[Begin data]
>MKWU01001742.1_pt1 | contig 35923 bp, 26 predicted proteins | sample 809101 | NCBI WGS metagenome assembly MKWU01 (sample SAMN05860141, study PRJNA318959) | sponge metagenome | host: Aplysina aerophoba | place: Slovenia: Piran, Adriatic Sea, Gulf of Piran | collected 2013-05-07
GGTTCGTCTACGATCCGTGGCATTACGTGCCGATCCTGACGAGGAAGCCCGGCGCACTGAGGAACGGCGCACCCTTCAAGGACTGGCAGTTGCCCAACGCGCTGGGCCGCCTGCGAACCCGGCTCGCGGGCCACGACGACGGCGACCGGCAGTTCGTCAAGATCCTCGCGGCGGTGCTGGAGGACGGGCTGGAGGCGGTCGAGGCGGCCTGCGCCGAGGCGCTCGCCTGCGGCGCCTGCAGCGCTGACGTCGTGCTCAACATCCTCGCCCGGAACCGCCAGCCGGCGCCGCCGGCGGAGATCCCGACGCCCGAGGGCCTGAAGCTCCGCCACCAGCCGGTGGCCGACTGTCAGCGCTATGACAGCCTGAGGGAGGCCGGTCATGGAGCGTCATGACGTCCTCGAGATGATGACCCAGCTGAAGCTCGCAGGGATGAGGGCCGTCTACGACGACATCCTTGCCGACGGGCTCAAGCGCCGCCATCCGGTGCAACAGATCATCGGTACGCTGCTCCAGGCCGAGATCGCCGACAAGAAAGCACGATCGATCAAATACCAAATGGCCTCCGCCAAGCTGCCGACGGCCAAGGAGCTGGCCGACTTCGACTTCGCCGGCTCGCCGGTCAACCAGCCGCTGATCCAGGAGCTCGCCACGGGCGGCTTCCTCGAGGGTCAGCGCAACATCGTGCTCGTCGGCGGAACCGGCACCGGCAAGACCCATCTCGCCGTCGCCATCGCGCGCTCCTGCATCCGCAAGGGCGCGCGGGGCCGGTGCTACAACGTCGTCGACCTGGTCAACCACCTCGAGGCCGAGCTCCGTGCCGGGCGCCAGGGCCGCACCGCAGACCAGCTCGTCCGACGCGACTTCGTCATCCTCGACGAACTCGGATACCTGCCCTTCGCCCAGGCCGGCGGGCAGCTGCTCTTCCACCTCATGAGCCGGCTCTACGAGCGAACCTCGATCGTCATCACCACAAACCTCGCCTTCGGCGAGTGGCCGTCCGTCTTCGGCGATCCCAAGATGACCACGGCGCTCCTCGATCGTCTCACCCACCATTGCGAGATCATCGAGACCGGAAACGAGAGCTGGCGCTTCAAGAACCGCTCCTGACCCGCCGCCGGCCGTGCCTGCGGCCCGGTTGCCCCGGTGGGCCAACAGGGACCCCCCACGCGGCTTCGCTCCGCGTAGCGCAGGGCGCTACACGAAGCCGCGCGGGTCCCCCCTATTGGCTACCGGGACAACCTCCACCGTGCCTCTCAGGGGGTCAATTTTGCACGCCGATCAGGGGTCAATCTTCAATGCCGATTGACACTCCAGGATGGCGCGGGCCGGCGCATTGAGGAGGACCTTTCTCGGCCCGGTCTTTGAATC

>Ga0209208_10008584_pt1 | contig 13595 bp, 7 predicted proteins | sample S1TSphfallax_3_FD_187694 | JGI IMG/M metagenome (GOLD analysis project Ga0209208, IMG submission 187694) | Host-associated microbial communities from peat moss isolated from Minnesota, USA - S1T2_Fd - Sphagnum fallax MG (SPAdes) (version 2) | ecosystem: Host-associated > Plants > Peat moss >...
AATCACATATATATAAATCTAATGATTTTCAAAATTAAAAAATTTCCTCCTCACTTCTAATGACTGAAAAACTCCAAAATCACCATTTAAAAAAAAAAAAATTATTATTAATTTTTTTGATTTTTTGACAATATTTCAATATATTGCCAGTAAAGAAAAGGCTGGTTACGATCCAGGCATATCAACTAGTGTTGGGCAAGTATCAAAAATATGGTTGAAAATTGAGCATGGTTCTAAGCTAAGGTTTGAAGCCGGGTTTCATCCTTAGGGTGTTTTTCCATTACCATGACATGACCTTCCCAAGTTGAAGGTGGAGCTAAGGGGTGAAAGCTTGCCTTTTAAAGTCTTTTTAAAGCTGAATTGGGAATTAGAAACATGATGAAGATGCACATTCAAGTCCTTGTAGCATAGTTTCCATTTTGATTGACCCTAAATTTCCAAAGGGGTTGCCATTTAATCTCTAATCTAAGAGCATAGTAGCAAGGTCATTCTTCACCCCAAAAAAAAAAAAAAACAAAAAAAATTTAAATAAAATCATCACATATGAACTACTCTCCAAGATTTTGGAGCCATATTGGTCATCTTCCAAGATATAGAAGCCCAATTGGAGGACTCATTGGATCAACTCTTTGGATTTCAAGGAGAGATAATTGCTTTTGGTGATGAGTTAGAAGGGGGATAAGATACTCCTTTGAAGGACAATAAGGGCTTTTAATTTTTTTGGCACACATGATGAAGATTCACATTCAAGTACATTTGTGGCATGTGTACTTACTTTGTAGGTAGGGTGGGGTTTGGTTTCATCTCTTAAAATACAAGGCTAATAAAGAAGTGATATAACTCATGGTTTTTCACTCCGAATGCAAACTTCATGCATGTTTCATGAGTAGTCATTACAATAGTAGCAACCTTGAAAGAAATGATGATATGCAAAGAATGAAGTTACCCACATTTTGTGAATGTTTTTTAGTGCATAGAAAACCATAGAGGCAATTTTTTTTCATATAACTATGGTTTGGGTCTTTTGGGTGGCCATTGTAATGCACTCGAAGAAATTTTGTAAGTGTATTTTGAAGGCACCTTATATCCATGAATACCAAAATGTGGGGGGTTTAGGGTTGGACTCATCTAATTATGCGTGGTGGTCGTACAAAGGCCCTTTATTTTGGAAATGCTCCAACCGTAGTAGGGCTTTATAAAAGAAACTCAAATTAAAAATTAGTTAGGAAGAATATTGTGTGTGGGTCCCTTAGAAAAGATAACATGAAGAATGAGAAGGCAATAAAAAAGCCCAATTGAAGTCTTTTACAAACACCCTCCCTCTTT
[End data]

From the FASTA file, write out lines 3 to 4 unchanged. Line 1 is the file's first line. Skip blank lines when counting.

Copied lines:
>Ga0209208_10008584_pt1 | contig 13595 bp, 7 predicted proteins | sample S1TSphfallax_3_FD_187694 | JGI IMG/M metagenome (GOLD analysis project Ga0209208, IMG submission 187694) | Host-associated microbial communities from peat moss isolated from Minnesota, USA - S1T2_Fd - Sphagnum fallax MG (SPAdes) (version 2) | ecosystem: Host-associated > Plants > Peat moss >...
AATCACATATATATAAATCTAATGATTTTCAAAATTAAAAAATTTCCTCCTCACTTCTAATGACTGAAAAACTCCAAAATCACCATTTAAAAAAAAAAAAATTATTATTAATTTTTTTGATTTTTTGACAATATTTCAATATATTGCCAGTAAAGAAAAGGCTGGTTACGATCCAGGCATATCAACTAGTGTTGGGCAAGTATCAAAAATATGGTTGAAAATTGAGCATGGTTCTAAGCTAAGGTTTGAAGCCGGGTTTCATCCTTAGGGTGTTTTTCCATTACCATGACATGACCTTCCCAAGTTGAAGGTGGAGCTAAGGGGTGAAAGCTTGCCTTTTAAAGTCTTTTTAAAGCTGAATTGGGAATTAGAAACATGATGAAGATGCACATTCAAGTCCTTGTAGCATAGTTTCCATTTTGATTGACCCTAAATTTCCAAAGGGGTTGCCATTTAATCTCTAATCTAAGAGCATAGTAGCAAGGTCATTCTTCACCCCAAAAAAAAAAAAAAACAAAAAAAATTTAAATAAAATCATCACATATGAACTACTCTCCAAGATTTTGGAGCCATATTGGTCATCTTCCAAGATATAGAAGCCCAATTGGAGGACTCATTGGATCAACTCTTTGGATTTCAAGGAGAGATAATTGCTTTTGGTGATGAGTTAGAAGGGGGATAAGATACTCCTTTGAAGGACAATAAGGGCTTTTAATTTTTTTGGCACACATGATGAAGATTCACATTCAAGTACATTTGTGGCATGTGTACTTACTTTGTAGGTAGGGTGGGGTTTGGTTTCATCTCTTAAAATACAAGGCTAATAAAGAAGTGATATAACTCATGGTTTTTCACTCCGAATGCAAACTTCATGCATGTTTCATGAGTAGTCATTACAATAGTAGCAACCTTGAAAGAAATGATGATATGCAAAGAATGAAGTTACCCACATTTTGTGAATGTTTTTTAGTGCATAGAAAACCATAGAGGCAATTTTTTTTCATATAACTATGGTTTGGGTCTTTTGGGTGGCCATTGTAATGCACTCGAAGAAATTTTGTAAGTGTATTTTGAAGGCACCTTATATCCATGAATACCAAAATGTGGGGGGTTTAGGGTTGGACTCATCTAATTATGCGTGGTGGTCGTACAAAGGCCCTTTATTTTGGAAATGCTCCAACCGTAGTAGGGCTTTATAAAAGAAACTCAAATTAAAAATTAGTTAGGAAGAATATTGTGTGTGGGTCCCTTAGAAAAGATAACATGAAGAATGAGAAGGCAATAAAAAAGCCCAATTGAAGTCTTTTACAAACACCCTCCCTCTTT